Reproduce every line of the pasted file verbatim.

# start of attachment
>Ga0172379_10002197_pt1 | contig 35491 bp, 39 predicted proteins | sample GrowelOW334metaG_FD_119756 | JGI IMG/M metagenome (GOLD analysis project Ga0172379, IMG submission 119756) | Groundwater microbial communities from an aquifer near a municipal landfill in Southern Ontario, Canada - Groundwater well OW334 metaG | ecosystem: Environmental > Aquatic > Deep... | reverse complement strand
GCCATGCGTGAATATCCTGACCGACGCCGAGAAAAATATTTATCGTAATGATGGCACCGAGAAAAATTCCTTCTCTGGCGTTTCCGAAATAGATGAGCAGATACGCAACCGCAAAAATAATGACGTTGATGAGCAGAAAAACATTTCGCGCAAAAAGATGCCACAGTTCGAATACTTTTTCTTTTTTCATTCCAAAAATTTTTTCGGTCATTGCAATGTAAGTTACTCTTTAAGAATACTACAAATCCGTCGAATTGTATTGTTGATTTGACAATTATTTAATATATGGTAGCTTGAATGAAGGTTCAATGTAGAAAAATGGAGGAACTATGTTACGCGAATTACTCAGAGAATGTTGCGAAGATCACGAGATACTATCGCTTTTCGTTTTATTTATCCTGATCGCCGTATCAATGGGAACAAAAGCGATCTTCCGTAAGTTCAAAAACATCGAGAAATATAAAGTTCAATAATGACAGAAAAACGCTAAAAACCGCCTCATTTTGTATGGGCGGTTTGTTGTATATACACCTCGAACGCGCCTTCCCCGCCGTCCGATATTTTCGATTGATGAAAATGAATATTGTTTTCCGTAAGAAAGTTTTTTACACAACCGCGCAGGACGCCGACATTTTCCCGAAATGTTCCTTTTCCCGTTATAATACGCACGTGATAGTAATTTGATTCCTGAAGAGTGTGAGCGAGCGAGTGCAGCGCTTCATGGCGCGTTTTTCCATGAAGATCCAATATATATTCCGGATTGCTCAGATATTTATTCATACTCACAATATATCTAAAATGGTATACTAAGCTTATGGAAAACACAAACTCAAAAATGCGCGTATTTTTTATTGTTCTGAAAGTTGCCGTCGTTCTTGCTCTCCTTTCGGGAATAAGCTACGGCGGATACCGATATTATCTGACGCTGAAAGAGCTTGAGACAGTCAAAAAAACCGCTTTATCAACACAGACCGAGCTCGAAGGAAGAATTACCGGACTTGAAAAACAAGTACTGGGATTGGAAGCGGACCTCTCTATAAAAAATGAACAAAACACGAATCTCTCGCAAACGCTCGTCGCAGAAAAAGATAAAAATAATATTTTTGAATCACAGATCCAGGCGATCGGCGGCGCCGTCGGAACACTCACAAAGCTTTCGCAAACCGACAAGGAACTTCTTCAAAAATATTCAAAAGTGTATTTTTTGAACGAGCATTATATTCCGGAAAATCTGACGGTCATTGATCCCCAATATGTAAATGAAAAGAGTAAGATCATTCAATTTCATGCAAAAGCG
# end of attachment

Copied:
>Ga0172379_10002197_pt1 | contig 35491 bp, 39 predicted proteins | sample GrowelOW334metaG_FD_119756 | JGI IMG/M metagenome (GOLD analysis project Ga0172379, IMG submission 119756) | Groundwater microbial communities from an aquifer near a municipal landfill in Southern Ontario, Canada - Groundwater well OW334 metaG | ecosystem: Environmental > Aquatic > Deep... | reverse complement strand
GCCATGCGTGAATATCCTGACCGACGCCGAGAAAAATATTTATCGTAATGATGGCACCGAGAAAAATTCCTTCTCTGGCGTTTCCGAAATAGATGAGCAGATACGCAACCGCAAAAATAATGACGTTGATGAGCAGAAAAACATTTCGCGCAAAAAGATGCCACAGTTCGAATACTTTTTCTTTTTTCATTCCAAAAATTTTTTCGGTCATTGCAATGTAAGTTACTCTTTAAGAATACTACAAATCCGTCGAATTGTATTGTTGATTTGACAATTATTTAATATATGGTAGCTTGAATGAAGGTTCAATGTAGAAAAATGGAGGAACTATGTTACGCGAATTACTCAGAGAATGTTGCGAAGATCACGAGATACTATCGCTTTTCGTTTTATTTATCCTGATCGCCGTATCAATGGGAACAAAAGCGATCTTCCGTAAGTTCAAAAACATCGAGAAATATAAAGTTCAATAATGACAGAAAAACGCTAAAAACCGCCTCATTTTGTATGGGCGGTTTGTTGTATATACACCTCGAACGCGCCTTCCCCGCCGTCCGATATTTTCGATTGATGAAAATGAATATTGTTTTCCGTAAGAAAGTTTTTTACACAACCGCGCAGGACGCCGACATTTTCCCGAAATGTTCCTTTTCCCGTTATAATACGCACGTGATAGTAATTTGATTCCTGAAGAGTGTGAGCGAGCGAGTGCAGCGCTTCATGGCGCGTTTTTCCATGAAGATCCAATATATATTCCGGATTGCTCAGATATTTATTCATACTCACAATATATCTAAAATGGTATACTAAGCTTATGGAAAACACAAACTCAAAAATGCGCGTATTTTTTATTGTTCTGAAAGTTGCCGTCGTTCTTGCTCTCCTTTCGGGAATAAGCTACGGCGGATACCGATATTATCTGACGCTGAAAGAGCTTGAGACAGTCAAAAAAACCGCTTTATCAACACAGACCGAGCTCGAAGGAAGAATTACCGGACTTGAAAAACAAGTACTGGGATTGGAAGCGGACCTCTCTATAAAAAATGAACAAAACACGAATCTCTCGCAAACGCTCGTCGCAGAAAAAGATAAAAATAATATTTTTGAATCACAGATCCAGGCGATCGGCGGCGCCGTCGGAACACTCACAAAGCTTTCGCAAACCGACAAGGAACTTCTTCAAAAATATTCAAAAGTGTATTTTTTGAACGAGCATTATATTCCGGAAAATCTGACGGTCATTGATCCCCAATATGTAAATGAAAAGAGTAAGATCATTCAATTTCATGCAAAAGCG